1. Shorten your sentences
There's a tendency to write long convoluted sentences which almost always read better when divided into two (or more). Firstly, your writing sounds more confident when you make statements - the cat sat on the mat, for example, is a simple, straightforward statement. Secondly, it's hard for the reader to hold a very long sentence in their head. By the time they've got to the end they've forgotten the beginning.
2. Cut the qualifiers
Academic writing is often about weighing up conflicting statements and leaving any judgements to the conclusion so it's tempting to add lots of qualifiers - maybe, might, can also, sometimes, possibly, perhaps, in certain circumstances etc. All qualifiers weaken your writing, so they should be used sparingly.
3. Watch out for connecting words
Essays are about a series of ideas linked to follow an argument. Linking or connecting words are useful, but you don't need them at the beginning of every sentence as the ideas themselves should clearly link. Moreover, therefore, also, on the other hand, despite... I have read sentences that start with a series of linking words. Please - more is not better.
4. Use a dictionary
The English language is a wonderful thing, crammed with a variety of wonderful words. Students often use good words, but not necessarily in exactly the right circumstances. Do you really know the meaning of a word like crepuscular? If in doubt, check.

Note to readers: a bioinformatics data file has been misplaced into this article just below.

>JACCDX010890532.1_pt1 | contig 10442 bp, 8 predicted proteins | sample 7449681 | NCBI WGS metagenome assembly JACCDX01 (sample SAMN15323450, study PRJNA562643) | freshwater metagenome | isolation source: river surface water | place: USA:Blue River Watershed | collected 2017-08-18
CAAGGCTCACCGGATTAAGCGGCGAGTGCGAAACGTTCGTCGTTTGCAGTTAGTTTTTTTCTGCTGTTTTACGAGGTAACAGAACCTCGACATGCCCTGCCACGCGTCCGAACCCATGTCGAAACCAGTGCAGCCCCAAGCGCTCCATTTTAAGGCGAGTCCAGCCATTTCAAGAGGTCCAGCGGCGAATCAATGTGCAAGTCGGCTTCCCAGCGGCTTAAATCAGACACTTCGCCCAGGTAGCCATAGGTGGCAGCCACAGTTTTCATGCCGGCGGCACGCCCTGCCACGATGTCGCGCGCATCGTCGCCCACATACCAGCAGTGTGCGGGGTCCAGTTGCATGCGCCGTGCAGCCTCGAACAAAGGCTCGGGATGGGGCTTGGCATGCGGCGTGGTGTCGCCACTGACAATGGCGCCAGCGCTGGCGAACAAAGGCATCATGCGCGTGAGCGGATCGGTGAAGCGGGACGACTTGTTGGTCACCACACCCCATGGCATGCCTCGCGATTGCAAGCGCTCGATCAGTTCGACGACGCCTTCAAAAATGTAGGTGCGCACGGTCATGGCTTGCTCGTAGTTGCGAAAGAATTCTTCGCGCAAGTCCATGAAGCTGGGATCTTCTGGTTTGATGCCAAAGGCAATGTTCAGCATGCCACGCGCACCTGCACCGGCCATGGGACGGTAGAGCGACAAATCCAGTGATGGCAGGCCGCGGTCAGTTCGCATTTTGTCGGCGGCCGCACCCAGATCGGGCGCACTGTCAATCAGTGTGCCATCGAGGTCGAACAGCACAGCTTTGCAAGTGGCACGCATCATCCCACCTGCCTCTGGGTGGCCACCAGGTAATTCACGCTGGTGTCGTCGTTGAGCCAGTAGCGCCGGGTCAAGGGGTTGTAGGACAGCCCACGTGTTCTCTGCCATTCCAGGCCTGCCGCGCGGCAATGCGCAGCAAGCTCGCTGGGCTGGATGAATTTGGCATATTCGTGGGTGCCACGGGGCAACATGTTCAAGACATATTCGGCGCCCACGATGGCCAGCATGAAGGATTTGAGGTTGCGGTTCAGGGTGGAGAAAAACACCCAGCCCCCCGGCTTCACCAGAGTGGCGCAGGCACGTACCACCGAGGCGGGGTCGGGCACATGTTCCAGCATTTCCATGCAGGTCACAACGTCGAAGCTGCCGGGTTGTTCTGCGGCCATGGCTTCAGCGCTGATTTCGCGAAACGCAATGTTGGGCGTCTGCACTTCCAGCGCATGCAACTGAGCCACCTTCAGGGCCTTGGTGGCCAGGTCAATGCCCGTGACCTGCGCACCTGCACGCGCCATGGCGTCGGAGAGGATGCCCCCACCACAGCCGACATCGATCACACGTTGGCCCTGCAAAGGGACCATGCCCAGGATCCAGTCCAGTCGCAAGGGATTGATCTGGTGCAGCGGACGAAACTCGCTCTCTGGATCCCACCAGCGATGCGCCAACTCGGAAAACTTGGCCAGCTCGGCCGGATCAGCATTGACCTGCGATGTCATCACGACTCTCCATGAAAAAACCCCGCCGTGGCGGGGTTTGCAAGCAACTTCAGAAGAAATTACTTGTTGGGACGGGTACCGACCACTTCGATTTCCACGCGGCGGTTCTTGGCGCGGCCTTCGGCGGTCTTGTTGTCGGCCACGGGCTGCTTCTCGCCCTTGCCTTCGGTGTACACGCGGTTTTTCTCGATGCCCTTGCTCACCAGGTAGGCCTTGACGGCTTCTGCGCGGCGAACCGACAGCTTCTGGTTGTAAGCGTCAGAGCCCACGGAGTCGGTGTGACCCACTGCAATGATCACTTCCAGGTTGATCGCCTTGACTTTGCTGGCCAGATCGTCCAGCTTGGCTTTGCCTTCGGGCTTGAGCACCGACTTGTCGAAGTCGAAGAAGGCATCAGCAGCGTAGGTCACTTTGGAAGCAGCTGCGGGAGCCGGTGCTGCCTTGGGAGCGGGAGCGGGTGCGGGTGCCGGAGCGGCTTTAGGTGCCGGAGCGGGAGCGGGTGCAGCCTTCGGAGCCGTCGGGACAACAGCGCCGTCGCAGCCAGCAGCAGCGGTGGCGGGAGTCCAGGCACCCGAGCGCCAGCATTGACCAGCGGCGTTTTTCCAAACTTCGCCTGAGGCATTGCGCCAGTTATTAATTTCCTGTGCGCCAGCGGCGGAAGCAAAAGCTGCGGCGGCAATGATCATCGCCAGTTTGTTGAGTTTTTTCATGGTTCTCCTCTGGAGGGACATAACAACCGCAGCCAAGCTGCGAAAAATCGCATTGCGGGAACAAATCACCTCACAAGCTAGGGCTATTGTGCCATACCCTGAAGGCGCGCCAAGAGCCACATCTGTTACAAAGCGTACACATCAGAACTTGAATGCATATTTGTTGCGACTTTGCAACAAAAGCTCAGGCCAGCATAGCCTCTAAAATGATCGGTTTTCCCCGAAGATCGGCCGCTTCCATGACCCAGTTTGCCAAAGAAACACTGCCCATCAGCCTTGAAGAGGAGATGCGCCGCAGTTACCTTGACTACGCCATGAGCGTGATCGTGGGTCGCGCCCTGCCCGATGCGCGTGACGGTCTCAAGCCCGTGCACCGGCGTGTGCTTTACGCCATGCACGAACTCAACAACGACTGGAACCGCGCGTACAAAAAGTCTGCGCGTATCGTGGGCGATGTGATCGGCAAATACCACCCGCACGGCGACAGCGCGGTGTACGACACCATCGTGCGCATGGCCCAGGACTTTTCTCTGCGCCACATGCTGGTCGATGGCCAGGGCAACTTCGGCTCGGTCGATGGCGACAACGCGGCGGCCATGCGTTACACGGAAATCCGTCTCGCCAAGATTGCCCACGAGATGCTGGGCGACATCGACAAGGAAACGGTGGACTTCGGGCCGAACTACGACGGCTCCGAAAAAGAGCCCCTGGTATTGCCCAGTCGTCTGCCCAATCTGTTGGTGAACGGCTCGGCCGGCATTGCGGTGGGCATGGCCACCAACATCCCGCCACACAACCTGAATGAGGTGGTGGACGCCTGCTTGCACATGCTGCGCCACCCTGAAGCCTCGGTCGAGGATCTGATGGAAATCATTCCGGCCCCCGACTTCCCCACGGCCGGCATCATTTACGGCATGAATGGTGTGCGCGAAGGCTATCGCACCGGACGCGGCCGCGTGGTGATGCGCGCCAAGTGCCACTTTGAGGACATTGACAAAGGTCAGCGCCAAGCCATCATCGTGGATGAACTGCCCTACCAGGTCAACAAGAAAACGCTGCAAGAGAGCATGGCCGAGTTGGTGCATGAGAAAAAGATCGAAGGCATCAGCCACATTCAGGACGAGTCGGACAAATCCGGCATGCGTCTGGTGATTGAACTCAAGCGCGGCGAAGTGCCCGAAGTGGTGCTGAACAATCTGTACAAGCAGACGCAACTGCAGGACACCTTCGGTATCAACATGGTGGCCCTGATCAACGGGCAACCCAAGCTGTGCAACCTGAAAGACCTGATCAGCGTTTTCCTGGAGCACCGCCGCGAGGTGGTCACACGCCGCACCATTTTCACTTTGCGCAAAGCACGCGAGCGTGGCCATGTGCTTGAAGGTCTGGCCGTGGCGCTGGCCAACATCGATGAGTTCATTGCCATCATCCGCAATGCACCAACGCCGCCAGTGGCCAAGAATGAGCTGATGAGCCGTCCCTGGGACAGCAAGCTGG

5. Clarity is everything
Academic writing can be obscure and jargon-filled, but that doesn't mean it's good academic writing. Think of it this way: you've got ideas which you want to communicate to the reader, so you want them to understand your ideas as easily as possible. That means your writing needs to be as clear as possible. The flipside is, confused writing = confused thinking.
6. Everybody re-writes
Students are sometimes amazed when I tell them that re-writing is what everybody does. I think they assume that writing should be like taking dictation from the heavens. Well, apart from Mozart, that's never been true. Everybody re-writes, and their writing is miles better for it.
7. Read through aloud
Another one every writer should do. If you read aloud all those glitches, long sentences, lack of commas and so on become obvious. And by reading aloud I do mean out loud, not mumbling.